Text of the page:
Researchers from the U.S. Department of Energy’s National Renewable Energy Laboratory (NREL) argue that Perovskite solar cells should be exposed to a simultaneous battery of stress tests to more accurately anticipate their outdoor performance.
Solar cells need to withstand a range of challenging conditions, characterized by varying combinations of stress factors. Typically, these tests are conducted indoors with a limited set of fixed stress conditions. Even though these indoor tests offer critical insights, it is essential to determine which specific stressors applied during indoor testing yield predictive correlations with real-world outdoor operations.
“We must understand how well perovskite solar cells will perform outdoors, under real conditions, to move this technology closer to commercialization,” said Kai Zhu, a senior scientist in the Chemistry and Nanoscience Center at NREL. “That’s why we identified accelerated testing protocols that can be conducted in the laboratory to reveal how these cells would function after six months in operation outside.”
Zhu is the principal author of a recently published paper titled “Bridging the Gap Between Laboratory and Field Lifespans of Perovskite Solar Cells,” featured in the journal Nature. Collaborating with Zhu from NREL are Qi Jiang, Robert Tirawat, Ross Kerner, E. Ashley Gaulding, Jimmy Newkirk, and Joseph Berry. Co-authors from the University of Toledo, who have previously collaborated with Zhu on various perovskite-related publications, also contributed to this research.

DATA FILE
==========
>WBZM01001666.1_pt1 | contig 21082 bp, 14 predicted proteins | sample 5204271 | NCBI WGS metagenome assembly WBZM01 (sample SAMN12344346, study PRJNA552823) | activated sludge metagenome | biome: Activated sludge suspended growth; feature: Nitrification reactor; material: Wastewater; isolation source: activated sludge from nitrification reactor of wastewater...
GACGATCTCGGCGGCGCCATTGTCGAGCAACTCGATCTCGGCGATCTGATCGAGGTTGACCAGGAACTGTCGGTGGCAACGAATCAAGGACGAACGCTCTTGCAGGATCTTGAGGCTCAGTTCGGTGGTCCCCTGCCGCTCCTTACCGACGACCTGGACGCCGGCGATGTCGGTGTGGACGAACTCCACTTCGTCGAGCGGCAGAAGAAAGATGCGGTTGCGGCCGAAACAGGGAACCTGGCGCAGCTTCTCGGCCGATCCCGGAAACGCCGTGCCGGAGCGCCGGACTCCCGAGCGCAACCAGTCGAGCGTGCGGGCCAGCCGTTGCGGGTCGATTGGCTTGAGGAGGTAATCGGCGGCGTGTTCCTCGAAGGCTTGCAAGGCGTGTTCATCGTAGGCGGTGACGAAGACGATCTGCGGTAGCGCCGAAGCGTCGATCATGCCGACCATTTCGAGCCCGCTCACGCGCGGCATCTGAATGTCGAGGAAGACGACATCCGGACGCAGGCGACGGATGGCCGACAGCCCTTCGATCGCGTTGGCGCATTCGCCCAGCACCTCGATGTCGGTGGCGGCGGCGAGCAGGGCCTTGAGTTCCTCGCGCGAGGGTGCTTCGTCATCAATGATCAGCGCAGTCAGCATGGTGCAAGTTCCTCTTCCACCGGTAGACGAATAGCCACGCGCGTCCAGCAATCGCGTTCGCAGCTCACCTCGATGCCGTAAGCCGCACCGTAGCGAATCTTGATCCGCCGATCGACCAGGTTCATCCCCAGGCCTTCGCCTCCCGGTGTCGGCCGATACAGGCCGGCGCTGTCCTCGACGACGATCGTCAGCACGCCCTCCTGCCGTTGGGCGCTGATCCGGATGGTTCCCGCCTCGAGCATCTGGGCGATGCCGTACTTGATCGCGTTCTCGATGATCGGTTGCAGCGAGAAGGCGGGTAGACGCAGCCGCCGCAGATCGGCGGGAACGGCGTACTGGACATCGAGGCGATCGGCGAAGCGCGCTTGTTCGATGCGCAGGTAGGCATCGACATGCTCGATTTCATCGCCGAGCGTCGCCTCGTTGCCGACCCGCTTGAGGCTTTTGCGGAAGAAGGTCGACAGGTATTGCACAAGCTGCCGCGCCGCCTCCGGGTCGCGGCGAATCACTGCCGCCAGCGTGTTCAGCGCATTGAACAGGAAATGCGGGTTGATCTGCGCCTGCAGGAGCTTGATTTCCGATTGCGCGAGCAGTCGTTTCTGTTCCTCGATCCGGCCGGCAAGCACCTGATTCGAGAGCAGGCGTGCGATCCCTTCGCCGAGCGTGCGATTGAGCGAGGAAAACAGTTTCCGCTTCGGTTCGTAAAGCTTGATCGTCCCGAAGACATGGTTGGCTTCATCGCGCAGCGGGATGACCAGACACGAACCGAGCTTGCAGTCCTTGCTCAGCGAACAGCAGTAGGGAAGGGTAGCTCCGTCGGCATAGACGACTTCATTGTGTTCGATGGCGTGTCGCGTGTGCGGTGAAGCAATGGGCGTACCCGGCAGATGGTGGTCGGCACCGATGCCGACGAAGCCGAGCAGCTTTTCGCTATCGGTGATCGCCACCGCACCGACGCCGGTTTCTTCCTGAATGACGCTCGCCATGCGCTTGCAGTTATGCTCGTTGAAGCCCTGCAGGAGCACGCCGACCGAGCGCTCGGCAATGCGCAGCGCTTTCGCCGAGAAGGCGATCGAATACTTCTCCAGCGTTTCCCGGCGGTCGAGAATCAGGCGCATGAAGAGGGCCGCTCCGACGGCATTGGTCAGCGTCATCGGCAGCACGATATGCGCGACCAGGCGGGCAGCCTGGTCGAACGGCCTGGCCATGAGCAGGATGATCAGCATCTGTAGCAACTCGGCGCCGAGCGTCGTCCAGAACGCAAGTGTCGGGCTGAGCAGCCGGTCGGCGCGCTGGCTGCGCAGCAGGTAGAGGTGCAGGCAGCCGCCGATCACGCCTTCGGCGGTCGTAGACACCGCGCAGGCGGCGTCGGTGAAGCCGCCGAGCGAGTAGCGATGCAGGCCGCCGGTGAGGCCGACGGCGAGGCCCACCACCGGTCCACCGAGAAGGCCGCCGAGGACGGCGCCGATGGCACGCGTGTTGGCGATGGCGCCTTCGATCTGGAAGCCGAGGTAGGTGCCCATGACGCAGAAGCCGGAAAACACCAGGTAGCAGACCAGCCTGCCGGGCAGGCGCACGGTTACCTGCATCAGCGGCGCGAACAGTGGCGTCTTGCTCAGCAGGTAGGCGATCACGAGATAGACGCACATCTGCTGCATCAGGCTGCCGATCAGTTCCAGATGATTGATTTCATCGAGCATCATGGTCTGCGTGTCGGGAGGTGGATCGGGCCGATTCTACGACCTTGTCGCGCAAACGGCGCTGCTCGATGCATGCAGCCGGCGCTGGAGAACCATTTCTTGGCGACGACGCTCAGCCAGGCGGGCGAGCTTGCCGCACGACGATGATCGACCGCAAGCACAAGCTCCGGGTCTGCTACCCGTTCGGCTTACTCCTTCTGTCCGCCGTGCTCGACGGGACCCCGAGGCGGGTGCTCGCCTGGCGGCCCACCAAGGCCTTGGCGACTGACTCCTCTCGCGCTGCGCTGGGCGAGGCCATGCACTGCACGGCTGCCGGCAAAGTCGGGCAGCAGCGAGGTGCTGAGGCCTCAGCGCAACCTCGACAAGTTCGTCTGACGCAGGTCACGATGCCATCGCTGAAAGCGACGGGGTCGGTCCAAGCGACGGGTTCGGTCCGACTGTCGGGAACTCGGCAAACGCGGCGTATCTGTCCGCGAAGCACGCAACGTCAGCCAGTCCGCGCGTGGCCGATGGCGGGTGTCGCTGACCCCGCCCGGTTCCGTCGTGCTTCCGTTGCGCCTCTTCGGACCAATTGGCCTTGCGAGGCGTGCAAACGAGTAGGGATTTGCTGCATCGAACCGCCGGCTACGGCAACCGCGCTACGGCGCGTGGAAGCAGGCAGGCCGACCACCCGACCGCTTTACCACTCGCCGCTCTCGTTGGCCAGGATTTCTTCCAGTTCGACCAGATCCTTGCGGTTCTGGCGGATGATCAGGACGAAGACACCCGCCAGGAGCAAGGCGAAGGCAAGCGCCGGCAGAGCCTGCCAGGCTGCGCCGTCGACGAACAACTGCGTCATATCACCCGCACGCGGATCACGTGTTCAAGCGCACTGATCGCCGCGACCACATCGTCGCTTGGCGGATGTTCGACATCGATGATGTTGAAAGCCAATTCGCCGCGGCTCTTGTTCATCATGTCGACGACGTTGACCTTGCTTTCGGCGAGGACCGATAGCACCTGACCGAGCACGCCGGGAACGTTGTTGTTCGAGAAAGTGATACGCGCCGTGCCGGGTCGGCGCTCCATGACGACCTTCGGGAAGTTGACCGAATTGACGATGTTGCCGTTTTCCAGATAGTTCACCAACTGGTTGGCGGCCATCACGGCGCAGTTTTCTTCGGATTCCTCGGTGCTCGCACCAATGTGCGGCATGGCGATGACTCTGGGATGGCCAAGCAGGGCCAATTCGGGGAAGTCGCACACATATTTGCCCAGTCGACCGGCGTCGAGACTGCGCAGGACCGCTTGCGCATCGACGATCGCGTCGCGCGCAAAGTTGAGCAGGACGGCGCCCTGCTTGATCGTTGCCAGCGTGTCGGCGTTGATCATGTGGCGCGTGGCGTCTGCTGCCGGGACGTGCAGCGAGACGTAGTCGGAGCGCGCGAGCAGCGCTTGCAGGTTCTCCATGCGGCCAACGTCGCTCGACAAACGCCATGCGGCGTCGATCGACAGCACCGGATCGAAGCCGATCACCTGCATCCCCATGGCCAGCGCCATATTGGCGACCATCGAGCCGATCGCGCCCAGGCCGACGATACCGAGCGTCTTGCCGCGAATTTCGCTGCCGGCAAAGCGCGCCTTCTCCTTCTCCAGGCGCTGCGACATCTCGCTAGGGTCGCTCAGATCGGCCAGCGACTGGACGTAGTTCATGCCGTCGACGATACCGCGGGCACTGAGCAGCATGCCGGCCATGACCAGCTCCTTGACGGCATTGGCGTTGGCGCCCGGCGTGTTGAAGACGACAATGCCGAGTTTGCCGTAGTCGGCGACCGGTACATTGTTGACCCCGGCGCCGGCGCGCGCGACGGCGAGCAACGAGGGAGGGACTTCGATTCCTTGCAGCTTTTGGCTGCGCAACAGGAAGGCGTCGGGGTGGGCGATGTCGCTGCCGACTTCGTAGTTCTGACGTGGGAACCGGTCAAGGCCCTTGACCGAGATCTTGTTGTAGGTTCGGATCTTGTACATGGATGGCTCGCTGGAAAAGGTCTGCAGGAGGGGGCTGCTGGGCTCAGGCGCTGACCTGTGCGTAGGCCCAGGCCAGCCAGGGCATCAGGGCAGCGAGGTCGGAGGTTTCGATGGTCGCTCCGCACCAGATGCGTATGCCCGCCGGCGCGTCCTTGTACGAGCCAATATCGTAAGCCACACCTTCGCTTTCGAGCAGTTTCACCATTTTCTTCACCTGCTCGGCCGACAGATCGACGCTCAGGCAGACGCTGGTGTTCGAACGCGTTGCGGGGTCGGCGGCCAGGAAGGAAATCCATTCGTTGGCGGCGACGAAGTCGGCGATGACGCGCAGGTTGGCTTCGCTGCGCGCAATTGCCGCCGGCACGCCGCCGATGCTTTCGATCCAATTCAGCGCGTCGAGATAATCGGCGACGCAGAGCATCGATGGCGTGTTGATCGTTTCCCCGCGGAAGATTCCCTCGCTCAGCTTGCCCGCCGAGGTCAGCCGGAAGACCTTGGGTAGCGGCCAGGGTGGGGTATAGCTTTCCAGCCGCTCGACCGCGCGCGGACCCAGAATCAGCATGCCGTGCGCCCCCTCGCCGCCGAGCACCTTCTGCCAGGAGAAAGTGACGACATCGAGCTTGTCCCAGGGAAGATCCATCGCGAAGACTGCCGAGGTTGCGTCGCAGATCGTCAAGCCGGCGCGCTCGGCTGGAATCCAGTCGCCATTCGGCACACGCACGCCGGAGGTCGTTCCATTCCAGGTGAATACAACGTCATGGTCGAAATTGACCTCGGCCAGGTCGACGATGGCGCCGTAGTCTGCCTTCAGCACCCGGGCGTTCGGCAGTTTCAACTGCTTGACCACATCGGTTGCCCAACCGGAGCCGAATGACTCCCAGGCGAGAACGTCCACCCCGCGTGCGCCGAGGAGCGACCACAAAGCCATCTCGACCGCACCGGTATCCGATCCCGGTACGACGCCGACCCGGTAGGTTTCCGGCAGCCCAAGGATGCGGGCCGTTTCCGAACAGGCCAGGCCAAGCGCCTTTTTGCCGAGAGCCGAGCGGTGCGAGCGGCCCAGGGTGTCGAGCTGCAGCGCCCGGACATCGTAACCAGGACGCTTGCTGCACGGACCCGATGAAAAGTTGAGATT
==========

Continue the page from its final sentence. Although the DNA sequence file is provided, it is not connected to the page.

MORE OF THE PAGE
Outdoor environmental conditions, including humidity, heat, and even sunlight, exert stress on solar cells. This leads to a gradual decline in solar cell efficiency and a reduction in power generation. To ensure the consistency necessary for the commercialization of perovskite technology, it is essential to establish standardized protocols that facilitate the validation and comparison of enhancements made by different research groups.
Scientists usually assess the stability of perovskite solar cells by subjecting them to low-temperature and light exposure tests. However, the diverse range of testing conditions used makes it challenging to compare various studies and determine their relevance in achieving the required reliability for commercialization.
A research team led by NREL conducted a comprehensive set of tests on perovskite solar cells. In the operational stability test, these cells retained over 93% of their maximum efficiency after approximately 5,030 hours of continuous operation. Thermal cycling subjected the cells to repeated temperature fluctuations between -40 and 85 degrees Celsius, with an average degradation of about 5% after 1,000 cycles.
These tests addressed distinct stressors, such as light and heat, in isolation. But, in real-world conditions, these factors act in tandem, significantly accelerating performance degradation or introducing new issues that were not evident when testing each factor separately.
The NREL researchers concluded that the most crucial combination of stressors for understanding the outdoor performance of perovskite solar cells is high temperature and illumination occurring simultaneously. This research was funded by the U.S. Department of Energy Solar Energy Technologies Office.